Referring to FIG. 2A, an exemplary beacon reception timing pattern 200A is illustrated according to another embodiment. The illustrated beacon reception timing pattern 200A can be observed at any wireless device for example cellular phone 140 (or computer 150, PDA 160, or the like devices) while communicating with a network element such as the network element 110. The beacon reception timing pattern 200A includes times when beacons are received at the wireless device. Beacons A-E are expected to be received at the wireless device at timings 210a-210e respectively with respective beacon intervals 214-217 according to the wireless connection parameters. Timings 212a-212e are the actual timings when beacons A-E are received by the wireless device. As illustrated, beacons A-E are received with a little jitter; however, the wireless device is able to adjust the jitter and receives the beacon without any significant timing issue. In this example, the wireless device continues to wake up after given intervals 214-217 and receives beacons A-E as expected.
 Typically, beacons are misaligned because of various reasons such as clock misalignment, change in the physical environment of the network, or the like. For example, if some physical structure temporarily obstructs the line of sight for the network element and its transmission has to bounce off of the physical structure before it reaches the wireless device with some delay, then that transmission pattern most probably remains the same for a period of time until the obstruction is removed. Similarly, if there are other causes of misalignment of beacon reception, then the misaligned beacon reception pattern remains the same until the causes of misalignment are removed.
 Referring to FIG. 2B, an exemplary beacon reception timing pattern 200B with misaligned beacon reception is illustrated according to another embodiment. As illustrated, beacons A-E are scheduled to be received at times 220a-220e; however, beacon A is received at time 222a, which is 4 ms prior to the scheduled reception time 220a, beacon B is received as scheduled, beacon C is received at time 222c, which is 4 ms prior to the scheduled time 220c, beacon D is received as scheduled, and beacon E is received at time 222e, which is 4 ms prior to the scheduled time 220e. Conventionally, a wireless device wakes up at time 220a expecting the beacon A; however, because the beacon A arrived at time 222a, which is 4 ms prior to the scheduled time 220a, the wireless device misses the beacon A and stays awake in full power mode until it receives beacon B, which is received as scheduled at time 220b. After receiving the beacon B, the wireless device goes back to `sleep` and `wakes up` at time 220c to receive beacon C; however, the beacon C arrived at time 222c, which was 4 ms prior to the scheduled time, the wireless device misses the beacon C and stays `awake` to receive beacon D. In this example, because the wireless device is not receiving beacons as scheduled, the conventional wireless device stays awake after missing a beacon to continue to capture misaligned beacons and uses up system resources and battery power.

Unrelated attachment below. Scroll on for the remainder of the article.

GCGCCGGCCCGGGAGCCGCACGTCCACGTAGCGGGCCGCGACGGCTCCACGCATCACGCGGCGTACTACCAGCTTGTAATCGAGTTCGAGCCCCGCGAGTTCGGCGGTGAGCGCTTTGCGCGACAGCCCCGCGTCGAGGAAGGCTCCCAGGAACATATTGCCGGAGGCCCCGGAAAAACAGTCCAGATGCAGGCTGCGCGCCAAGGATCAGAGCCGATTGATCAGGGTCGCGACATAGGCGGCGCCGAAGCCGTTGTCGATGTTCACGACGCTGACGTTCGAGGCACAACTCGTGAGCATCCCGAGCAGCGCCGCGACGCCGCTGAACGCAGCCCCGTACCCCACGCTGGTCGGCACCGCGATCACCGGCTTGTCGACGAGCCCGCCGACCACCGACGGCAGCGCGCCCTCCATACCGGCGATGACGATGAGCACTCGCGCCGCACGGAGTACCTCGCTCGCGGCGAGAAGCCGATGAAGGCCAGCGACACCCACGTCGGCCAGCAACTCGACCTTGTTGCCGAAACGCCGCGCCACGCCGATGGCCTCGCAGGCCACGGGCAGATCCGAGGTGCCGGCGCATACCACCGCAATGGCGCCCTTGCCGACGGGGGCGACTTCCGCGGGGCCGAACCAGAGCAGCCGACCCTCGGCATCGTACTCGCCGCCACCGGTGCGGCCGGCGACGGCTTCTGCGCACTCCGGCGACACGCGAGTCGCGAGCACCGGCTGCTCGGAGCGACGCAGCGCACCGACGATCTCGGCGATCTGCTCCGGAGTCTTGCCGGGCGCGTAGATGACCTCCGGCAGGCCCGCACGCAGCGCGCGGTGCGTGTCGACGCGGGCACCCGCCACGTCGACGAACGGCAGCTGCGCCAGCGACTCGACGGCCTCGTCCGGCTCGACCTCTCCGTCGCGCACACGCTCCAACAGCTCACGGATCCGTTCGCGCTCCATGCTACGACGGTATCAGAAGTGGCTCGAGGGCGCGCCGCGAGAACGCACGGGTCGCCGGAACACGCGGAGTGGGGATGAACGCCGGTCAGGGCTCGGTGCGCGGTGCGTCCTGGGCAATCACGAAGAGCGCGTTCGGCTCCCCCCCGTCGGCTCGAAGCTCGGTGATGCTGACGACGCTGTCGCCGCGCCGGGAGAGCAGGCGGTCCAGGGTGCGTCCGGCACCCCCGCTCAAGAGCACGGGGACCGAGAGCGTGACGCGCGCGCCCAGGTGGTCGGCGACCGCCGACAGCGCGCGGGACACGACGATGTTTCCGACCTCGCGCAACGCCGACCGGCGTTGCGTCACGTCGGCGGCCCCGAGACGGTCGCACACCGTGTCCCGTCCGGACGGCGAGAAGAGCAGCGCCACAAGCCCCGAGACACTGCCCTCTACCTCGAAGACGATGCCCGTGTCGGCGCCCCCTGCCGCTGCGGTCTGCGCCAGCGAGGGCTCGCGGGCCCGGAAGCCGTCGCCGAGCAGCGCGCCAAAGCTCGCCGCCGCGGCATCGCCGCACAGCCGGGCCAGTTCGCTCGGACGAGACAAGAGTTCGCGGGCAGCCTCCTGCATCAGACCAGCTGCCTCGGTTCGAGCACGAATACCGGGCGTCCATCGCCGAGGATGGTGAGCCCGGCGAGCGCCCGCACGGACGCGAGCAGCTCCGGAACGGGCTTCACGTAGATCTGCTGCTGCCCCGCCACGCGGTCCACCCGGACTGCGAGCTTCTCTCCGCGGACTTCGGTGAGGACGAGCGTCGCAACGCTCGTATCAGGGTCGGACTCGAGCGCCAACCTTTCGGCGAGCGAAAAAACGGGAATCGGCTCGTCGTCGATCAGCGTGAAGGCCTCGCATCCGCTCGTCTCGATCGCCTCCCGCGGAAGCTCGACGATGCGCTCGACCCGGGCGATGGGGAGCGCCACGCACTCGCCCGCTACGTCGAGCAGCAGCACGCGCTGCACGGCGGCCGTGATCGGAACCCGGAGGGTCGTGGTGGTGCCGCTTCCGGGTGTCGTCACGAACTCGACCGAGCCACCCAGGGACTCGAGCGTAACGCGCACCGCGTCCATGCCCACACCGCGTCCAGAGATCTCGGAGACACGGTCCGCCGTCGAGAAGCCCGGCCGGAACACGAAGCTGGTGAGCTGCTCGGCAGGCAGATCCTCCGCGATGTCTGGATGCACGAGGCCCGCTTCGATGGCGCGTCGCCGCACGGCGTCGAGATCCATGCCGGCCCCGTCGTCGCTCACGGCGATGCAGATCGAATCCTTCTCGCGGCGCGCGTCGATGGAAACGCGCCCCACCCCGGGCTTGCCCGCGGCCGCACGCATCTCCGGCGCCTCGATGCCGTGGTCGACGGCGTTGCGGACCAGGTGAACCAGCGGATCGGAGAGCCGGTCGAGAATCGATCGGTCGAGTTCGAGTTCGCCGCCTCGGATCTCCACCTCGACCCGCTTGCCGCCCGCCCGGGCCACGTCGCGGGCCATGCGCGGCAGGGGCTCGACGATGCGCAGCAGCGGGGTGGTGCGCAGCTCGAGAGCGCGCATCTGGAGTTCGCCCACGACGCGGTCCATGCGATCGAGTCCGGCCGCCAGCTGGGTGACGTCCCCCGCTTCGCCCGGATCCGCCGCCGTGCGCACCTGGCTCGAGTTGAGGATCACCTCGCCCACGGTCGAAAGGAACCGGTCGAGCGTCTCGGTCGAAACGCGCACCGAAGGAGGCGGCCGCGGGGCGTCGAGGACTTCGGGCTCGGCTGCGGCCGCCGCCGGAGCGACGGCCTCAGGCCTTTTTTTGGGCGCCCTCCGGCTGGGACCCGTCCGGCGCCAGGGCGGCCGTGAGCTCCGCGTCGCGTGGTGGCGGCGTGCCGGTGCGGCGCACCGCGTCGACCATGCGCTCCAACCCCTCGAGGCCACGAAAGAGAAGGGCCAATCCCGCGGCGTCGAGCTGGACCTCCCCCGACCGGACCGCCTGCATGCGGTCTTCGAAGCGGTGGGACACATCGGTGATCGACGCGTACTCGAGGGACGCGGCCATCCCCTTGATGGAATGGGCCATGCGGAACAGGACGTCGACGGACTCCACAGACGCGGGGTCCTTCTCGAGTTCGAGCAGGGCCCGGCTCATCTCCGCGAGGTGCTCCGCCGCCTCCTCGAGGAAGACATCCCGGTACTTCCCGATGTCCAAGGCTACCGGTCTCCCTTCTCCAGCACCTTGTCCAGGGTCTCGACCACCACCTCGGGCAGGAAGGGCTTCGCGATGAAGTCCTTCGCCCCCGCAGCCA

Referring to FIG. 2C, an exemplary beacon reception timing pattern 200C with different misaligned beacon reception pattern is illustrated according to yet another embodiment. As illustrated, beacons A-E are scheduled to be received at times 230a-230e; however, beacon A is received at time 232a, which is 4 ms prior to the scheduled reception time of 230a, beacon B is received 8 ms prior to scheduled time at time 232b, beacon C is received as scheduled, beacon D is received 4 ms prior to scheduled time at time 232d, and bacon E is received at time 232e, which is 8 ms prior to the scheduled time 230e. As explained in the previous example, a conventional wireless device will stay `awake` after missing a beacon to continue to receive misaligned beacons and use up significant battery power.
 A wireless device according to an embodiment, stays awake after missing a beacon to receive a predetermined number (e.g., 10, 20, 30, 50, or the like) of misaligned beacons and then determines a misalignment pattern for beacon reception. Based on the determination and contrary to the recommended wakeup time communicated by the network element during the connection establishment process, the wireless device adjusts its wakeup time to align its wakeup time with the misaligned pattern of beacon reception timing. This allows the wireless device to save significant amount of battery power by avoiding staying awake to receive misaligned beacons for the wireless connection as typically done in conventional wireless devices.